Birds Need Fat to Stay Fit


Suet RingAt this time of year the days are short and cold, and our wild birds will be spending much of the available daylight looking for food with a high energy content. They need to find food that is so rich in calories that the surplus can be stored as fat during the day and then burnt off during the night to keep warm. Although the days are slowly getting longer they are currently around 16 hours long, leaving just 8 hours for the birds to replace the energy used. There’s usually lots of competition at the feeders so the smaller birds such as Blue Tits and Robins often have to wait until the larger birds have had their fill, further reducing the time available to feed.

Putting out energy-rich foods such as sunflower hearts is a big help to a wide range of species, but when the weather gets cold the best approach is to give the birds exactly what they need: fat. Our peanut cakes are based on a mix of high quality beef fat and peanut flour providing over 600 calories in every 100 grams, making each mouthful a vital energy boost.

Peanut cake squares weigh 300 grams and fit into a range of inexpensive feeders or can be provided loose on a bird table or the ground. Peanut cake tubes are larger at 500 grams and 1 kilo and can be hung from the integral stalk, fed loose like the squares, or used with one of the specialist peanut cake feeders. Squares and tubes can also be rubbed into the bark of trees to provide a “feeding stripe” of fat crumbs which are too small for larger birds to bother with but ideal for the smaller species like Long-tailed Tits, Treecreepers and Goldcrests which seldom dare to “mix it” with Great Tits and Starlings at the feeders.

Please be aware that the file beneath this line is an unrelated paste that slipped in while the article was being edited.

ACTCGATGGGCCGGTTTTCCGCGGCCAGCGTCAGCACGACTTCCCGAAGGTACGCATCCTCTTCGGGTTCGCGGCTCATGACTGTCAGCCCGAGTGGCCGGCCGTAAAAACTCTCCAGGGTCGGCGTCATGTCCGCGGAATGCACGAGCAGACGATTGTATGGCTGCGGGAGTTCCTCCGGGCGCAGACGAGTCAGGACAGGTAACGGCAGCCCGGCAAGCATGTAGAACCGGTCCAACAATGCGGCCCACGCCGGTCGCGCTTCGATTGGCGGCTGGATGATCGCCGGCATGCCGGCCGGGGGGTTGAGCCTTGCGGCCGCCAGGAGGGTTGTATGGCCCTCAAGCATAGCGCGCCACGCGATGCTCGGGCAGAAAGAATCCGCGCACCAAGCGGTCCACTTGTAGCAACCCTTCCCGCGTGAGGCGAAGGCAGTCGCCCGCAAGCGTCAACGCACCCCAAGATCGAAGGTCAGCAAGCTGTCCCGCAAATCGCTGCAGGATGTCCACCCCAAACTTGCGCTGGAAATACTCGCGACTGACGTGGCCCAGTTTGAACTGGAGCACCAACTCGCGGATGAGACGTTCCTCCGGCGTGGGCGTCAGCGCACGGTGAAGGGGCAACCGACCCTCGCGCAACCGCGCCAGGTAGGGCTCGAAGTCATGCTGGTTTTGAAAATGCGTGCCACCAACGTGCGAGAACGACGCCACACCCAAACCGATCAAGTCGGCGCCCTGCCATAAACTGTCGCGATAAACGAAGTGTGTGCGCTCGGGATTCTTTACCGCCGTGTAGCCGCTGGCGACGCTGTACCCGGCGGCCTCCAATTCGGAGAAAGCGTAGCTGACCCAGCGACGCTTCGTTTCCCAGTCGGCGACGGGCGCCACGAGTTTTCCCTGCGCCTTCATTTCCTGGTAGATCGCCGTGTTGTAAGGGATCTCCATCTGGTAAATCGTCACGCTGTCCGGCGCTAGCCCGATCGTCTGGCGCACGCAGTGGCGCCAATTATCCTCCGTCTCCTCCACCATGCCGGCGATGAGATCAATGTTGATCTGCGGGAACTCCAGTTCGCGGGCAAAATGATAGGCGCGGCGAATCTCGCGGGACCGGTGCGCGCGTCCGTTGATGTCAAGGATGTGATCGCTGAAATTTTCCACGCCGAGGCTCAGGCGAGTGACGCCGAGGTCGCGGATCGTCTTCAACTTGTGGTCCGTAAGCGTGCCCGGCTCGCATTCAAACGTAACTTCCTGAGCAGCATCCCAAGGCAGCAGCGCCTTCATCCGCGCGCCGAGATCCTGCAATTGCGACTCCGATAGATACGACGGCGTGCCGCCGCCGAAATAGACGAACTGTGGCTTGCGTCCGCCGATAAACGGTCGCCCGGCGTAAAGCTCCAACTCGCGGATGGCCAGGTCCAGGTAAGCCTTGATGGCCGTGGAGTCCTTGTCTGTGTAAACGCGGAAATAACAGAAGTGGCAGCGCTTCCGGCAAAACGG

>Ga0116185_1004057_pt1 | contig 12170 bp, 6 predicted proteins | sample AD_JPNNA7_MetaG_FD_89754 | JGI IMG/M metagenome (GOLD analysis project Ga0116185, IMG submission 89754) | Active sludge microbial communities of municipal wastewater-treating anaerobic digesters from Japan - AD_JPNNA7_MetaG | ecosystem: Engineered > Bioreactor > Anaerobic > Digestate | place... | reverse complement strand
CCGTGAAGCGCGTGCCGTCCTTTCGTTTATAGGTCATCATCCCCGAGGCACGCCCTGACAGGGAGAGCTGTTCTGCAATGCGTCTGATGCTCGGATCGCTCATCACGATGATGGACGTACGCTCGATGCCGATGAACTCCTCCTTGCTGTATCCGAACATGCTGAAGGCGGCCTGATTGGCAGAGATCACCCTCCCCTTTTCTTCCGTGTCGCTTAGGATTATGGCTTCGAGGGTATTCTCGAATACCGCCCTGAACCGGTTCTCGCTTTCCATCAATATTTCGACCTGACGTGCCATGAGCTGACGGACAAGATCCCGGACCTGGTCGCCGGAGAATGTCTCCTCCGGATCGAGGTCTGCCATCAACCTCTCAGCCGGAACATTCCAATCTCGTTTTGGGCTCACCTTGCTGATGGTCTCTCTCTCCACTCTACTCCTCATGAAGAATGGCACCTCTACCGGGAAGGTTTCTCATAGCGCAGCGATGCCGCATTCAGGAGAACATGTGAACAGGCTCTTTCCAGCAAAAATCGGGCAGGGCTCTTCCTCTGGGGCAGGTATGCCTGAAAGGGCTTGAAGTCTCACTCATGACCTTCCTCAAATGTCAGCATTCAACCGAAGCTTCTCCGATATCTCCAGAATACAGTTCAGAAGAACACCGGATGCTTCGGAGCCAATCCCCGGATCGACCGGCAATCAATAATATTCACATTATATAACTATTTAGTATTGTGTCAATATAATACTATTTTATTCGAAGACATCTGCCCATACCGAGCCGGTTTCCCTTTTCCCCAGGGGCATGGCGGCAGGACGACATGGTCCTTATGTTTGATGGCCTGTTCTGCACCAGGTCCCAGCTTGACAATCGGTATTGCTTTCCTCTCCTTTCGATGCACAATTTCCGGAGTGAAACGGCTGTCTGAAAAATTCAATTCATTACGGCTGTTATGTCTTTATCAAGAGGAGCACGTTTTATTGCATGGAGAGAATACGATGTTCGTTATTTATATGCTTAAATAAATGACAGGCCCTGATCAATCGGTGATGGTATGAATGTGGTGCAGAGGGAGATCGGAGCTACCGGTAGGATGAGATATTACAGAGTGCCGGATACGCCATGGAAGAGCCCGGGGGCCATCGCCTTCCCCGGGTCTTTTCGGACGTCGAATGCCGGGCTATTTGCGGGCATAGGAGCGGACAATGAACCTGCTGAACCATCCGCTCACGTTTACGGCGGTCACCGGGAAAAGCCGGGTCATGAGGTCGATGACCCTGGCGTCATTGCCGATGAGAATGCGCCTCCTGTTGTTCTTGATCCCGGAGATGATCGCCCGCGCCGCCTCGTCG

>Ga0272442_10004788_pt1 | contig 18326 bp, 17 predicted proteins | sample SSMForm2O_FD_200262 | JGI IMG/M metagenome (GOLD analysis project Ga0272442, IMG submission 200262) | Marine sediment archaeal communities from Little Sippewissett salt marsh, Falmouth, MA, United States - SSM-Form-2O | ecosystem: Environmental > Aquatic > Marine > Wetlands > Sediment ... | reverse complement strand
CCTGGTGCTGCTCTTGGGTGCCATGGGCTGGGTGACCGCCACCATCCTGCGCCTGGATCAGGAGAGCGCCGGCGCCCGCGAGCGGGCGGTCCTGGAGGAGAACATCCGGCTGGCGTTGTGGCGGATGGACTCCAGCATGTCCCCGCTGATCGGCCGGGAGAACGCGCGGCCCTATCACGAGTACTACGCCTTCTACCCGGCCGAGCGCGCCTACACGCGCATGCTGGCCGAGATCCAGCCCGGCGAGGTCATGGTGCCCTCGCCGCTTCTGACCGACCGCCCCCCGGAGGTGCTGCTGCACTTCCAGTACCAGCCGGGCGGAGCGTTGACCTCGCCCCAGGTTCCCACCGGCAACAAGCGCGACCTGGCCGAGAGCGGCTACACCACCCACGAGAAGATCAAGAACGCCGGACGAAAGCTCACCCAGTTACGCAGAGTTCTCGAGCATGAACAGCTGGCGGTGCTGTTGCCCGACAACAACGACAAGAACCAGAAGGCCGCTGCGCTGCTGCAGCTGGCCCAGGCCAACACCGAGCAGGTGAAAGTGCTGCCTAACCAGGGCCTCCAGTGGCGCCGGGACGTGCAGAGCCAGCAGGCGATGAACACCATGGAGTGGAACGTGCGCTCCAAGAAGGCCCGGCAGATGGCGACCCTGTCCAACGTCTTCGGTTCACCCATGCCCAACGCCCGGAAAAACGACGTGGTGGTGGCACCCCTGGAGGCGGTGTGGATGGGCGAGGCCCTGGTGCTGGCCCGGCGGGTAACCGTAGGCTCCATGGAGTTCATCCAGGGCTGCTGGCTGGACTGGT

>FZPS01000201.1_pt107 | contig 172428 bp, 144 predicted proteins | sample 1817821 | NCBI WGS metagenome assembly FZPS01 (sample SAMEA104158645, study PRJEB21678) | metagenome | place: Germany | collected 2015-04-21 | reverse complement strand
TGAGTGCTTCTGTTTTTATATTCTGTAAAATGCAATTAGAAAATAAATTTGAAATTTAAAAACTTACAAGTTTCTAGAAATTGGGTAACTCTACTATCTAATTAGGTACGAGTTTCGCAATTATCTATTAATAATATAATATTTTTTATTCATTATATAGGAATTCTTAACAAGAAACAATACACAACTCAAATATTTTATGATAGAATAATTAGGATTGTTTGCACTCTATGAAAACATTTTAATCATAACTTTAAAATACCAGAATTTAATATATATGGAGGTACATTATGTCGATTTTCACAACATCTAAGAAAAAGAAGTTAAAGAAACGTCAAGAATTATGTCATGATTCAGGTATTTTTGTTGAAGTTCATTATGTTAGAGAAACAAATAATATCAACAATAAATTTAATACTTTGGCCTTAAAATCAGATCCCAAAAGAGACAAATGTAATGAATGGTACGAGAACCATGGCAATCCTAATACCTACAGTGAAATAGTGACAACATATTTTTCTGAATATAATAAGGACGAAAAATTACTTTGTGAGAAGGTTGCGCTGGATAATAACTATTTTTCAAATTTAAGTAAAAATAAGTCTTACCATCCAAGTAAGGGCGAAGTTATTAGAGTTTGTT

If Starlings and Magpies tend to consume everything that is put out there is a solution in the form of the Fat Ball & Suet Feeder Guardian, a caged feeder which protects fat balls, peanut cake squares and peanut cake tubes from larger birds. Easy to refill even on a frosty morning, the feeder can be hung, pole mounted or used free standing and holds up to ten fat balls or one individual peanut cake square or tube.

Spare some food for the Starlings if you can though as they are on the Red List of birds of conservation concern, having declined massively in recent years. They are also charmingly gregarious, talented mimics and, when the wintery sunlight catches the iridescence of their feathers, surprisingly handsome. If you are going to use the Guardian feeder to secure some food for the smaller birds it’s worth considering putting out a few peanut cakes specifically produced and economically priced for the Starlings’ larger appetite.

As well as the “Starling bar”, peanut cake squares and tubes are available in seven other flavours including Very Berry, Gourmet Robin and Fruit & Nut. Try a selection pack to see which varieties your birds like the most.

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